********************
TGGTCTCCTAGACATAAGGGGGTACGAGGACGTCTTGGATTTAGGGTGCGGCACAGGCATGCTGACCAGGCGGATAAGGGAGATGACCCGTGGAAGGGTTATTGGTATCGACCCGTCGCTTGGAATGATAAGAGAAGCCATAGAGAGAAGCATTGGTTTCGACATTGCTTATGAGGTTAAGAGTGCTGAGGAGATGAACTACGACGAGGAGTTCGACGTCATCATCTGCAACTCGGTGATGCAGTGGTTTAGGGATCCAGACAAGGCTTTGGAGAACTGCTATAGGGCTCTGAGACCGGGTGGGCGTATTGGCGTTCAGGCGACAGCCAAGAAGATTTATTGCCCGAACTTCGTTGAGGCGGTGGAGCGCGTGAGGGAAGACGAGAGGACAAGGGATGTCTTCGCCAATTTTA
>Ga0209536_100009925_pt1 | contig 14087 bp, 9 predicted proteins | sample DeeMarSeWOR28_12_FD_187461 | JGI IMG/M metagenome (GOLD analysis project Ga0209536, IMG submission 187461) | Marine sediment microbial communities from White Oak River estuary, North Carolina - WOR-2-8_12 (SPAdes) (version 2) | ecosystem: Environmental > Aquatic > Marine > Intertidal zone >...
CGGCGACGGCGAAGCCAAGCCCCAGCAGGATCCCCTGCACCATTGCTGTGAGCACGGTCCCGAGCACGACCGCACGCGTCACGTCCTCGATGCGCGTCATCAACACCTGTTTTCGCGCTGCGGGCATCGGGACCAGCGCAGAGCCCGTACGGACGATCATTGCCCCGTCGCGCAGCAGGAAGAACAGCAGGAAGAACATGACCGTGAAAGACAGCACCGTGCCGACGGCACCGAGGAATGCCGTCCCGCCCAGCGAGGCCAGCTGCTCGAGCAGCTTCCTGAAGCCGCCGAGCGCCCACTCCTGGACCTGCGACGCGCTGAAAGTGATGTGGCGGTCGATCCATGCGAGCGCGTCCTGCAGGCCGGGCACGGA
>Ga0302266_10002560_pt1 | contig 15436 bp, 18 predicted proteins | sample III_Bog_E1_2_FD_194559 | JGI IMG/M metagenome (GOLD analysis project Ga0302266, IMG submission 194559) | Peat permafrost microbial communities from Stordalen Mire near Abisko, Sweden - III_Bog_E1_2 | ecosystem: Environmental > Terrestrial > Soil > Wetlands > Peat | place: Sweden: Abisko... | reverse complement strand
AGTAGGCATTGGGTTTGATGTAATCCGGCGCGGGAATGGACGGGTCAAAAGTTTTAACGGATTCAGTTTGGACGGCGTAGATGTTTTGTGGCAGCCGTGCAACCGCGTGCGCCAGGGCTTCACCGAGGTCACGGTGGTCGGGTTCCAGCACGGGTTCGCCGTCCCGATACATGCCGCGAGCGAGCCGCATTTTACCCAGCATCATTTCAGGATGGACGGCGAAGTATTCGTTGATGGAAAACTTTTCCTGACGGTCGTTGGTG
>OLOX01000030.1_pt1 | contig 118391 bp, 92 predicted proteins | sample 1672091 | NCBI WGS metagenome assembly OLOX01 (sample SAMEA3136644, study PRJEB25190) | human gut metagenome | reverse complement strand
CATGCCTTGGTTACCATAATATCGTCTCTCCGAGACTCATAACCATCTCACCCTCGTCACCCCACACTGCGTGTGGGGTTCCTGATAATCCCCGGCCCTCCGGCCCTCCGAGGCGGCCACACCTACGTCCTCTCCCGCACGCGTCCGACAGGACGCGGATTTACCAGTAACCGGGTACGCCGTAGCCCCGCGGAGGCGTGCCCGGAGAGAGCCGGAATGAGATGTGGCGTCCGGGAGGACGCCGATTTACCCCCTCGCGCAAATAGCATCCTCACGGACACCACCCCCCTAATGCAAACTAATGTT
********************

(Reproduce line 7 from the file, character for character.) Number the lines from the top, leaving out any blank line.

CATGCCTTGGTTACCATAATATCGTCTCTCCGAGACTCATAACCATCTCACCCTCGTCACCCCACACTGCGTGTGGGGTTCCTGATAATCCCCGGCCCTCCGGCCCTCCGAGGCGGCCACACCTACGTCCTCTCCCGCACGCGTCCGACAGGACGCGGATTTACCAGTAACCGGGTACGCCGTAGCCCCGCGGAGGCGTGCCCGGAGAGAGCCGGAATGAGATGTGGCGTCCGGGAGGACGCCGATTTACCCCCTCGCGCAAATAGCATCCTCACGGACACCACCCCCCTAATGCAAACTAATGTT